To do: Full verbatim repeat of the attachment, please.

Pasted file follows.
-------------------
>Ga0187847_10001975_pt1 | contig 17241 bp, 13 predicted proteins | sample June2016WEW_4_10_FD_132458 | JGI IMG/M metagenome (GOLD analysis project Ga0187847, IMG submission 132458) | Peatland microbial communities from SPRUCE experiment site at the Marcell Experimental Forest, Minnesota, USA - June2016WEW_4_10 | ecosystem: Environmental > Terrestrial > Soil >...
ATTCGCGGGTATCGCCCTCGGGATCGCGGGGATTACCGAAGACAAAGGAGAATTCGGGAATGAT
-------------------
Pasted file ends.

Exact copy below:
>Ga0187847_10001975_pt1 | contig 17241 bp, 13 predicted proteins | sample June2016WEW_4_10_FD_132458 | JGI IMG/M metagenome (GOLD analysis project Ga0187847, IMG submission 132458) | Peatland microbial communities from SPRUCE experiment site at the Marcell Experimental Forest, Minnesota, USA - June2016WEW_4_10 | ecosystem: Environmental > Terrestrial > Soil >...
ATTCGCGGGTATCGCCCTCGGGATCGCGGGGATTACCGAAGACAAAGGAGAATTCGGGAATGAT